Mumbai: Yuvavanti Negi has very few fond memories from her impoverished childhood in Koshla village near Manali in Himachal Pradesh. Sliding down snow on a makeshift sled to ring in Christmas or New Year cheer is certainly not one of them. But this festive winter was different.
The 21-year-old travelled to Nagano in Japan with the junior team for the Asian Championships, where she finished fourth in the B category at the Olympic slope on Sunday. At the end of a mere three days of training time, Yuva was the best finisher in the team. India is in the process of building its gen next of sliders to follow the veteran Winter Olympian Shiva Keshavan.
Yuva’s success is particularly heartwarming because of the tragic backstory that preceded it. She shudders remembering one winter 13 years ago, when her occasionally violent father went missing from their small hillside hut in a village close to Vashisht — the same one to which Keshavan belongs — leaving behind his wife, the 7-year-old Yuva, and her two younger siblings.
“She remembers the turmoil of her childhood, when her father, who suffered from mental instability and depression, would get aggressive, and had even got violent once,” says Murlidhar Negi, a former international skier and Yuva’s distant uncle, who took over the responsibility of the family after the father’s disappearance.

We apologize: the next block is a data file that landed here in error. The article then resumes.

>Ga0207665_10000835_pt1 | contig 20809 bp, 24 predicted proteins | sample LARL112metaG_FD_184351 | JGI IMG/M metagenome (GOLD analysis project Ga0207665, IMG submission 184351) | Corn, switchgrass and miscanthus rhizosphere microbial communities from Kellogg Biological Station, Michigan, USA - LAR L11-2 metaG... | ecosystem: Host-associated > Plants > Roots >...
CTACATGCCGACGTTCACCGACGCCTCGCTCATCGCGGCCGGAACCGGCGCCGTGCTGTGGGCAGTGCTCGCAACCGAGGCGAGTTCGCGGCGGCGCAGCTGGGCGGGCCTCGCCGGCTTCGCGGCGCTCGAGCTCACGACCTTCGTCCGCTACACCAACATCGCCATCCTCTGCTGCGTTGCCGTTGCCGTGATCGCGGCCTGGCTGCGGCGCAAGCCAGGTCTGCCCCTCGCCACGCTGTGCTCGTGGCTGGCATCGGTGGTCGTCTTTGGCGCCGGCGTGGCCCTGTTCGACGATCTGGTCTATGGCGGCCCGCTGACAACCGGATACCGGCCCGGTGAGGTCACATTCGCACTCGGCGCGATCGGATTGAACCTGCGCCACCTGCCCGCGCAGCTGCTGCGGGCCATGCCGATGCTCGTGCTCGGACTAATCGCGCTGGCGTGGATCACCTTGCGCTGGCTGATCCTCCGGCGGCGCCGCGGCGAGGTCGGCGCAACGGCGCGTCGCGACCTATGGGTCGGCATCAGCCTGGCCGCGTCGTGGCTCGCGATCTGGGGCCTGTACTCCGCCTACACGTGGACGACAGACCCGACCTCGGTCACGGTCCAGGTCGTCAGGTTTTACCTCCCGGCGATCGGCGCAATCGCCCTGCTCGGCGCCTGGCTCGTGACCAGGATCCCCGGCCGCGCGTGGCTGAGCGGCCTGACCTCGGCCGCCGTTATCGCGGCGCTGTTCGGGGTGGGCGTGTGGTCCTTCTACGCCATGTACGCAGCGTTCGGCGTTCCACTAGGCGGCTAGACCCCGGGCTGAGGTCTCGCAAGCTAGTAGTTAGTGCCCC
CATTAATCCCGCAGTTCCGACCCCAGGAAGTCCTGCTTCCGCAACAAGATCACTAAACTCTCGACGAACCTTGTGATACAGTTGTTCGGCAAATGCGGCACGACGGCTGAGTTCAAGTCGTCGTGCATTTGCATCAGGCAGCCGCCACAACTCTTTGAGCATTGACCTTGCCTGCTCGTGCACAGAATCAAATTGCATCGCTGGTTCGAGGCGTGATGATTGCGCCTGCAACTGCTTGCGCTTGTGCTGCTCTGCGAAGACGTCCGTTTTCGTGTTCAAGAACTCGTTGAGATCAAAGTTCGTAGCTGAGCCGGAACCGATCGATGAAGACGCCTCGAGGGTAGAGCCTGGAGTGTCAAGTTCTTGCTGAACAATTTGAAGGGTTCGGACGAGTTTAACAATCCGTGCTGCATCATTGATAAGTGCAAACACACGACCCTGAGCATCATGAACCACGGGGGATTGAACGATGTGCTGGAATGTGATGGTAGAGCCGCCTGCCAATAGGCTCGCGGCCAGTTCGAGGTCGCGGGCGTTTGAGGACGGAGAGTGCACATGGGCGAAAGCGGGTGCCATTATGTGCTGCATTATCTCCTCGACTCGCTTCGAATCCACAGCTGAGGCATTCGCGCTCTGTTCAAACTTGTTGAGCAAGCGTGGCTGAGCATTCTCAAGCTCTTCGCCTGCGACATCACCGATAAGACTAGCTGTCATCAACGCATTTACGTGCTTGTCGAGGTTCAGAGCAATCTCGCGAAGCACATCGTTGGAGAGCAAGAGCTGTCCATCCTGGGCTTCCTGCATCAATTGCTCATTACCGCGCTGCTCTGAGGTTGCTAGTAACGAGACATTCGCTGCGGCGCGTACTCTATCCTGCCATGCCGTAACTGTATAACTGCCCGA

“He had tried to kill himself and the family, and just before he left, he burned down their house. I told Yuva that she needed to leave those memories behind and do something with her life,” Murlidhar says.
Having attended one of the road camps in 2008 conducted by Keshavan, where kids pushed down wheeled sleds on winding mountain roads near Manali, Yuva was picked in the junior team, mainly because of her athleticism and the intense drive to do well in the sport.
“I had never heard of the sport, let alone understand it,” she said before leaving for Japan where in the B category, she took off from the Juniors starting point (a notch lower than the Seniors) on the slope. “But once on the sled, I felt free, and I knew I could do this well.”
Her parents had been landless farmers, and Yuva was expected to follow other girls from the village and get married early. Her younger sister was married off two years ago, and that was the plan for her as well — until her father left.
“I remember how my father looked only vaguely, because we were so scared of him as kids. When I started school, my mother told me, what’s the point of marrying someone and living in fear like her? I might as well study, make a life and get out of the misery myself,” she says.
Her mother, who is illiterate, and who struggled to bring up three children, has never seen Yuva on a sled, but is supportive of whatever she wants to do, prodded on by Murlidhar.
“Yuva was brought up by her uncle, and she won in her category when we first picked continued…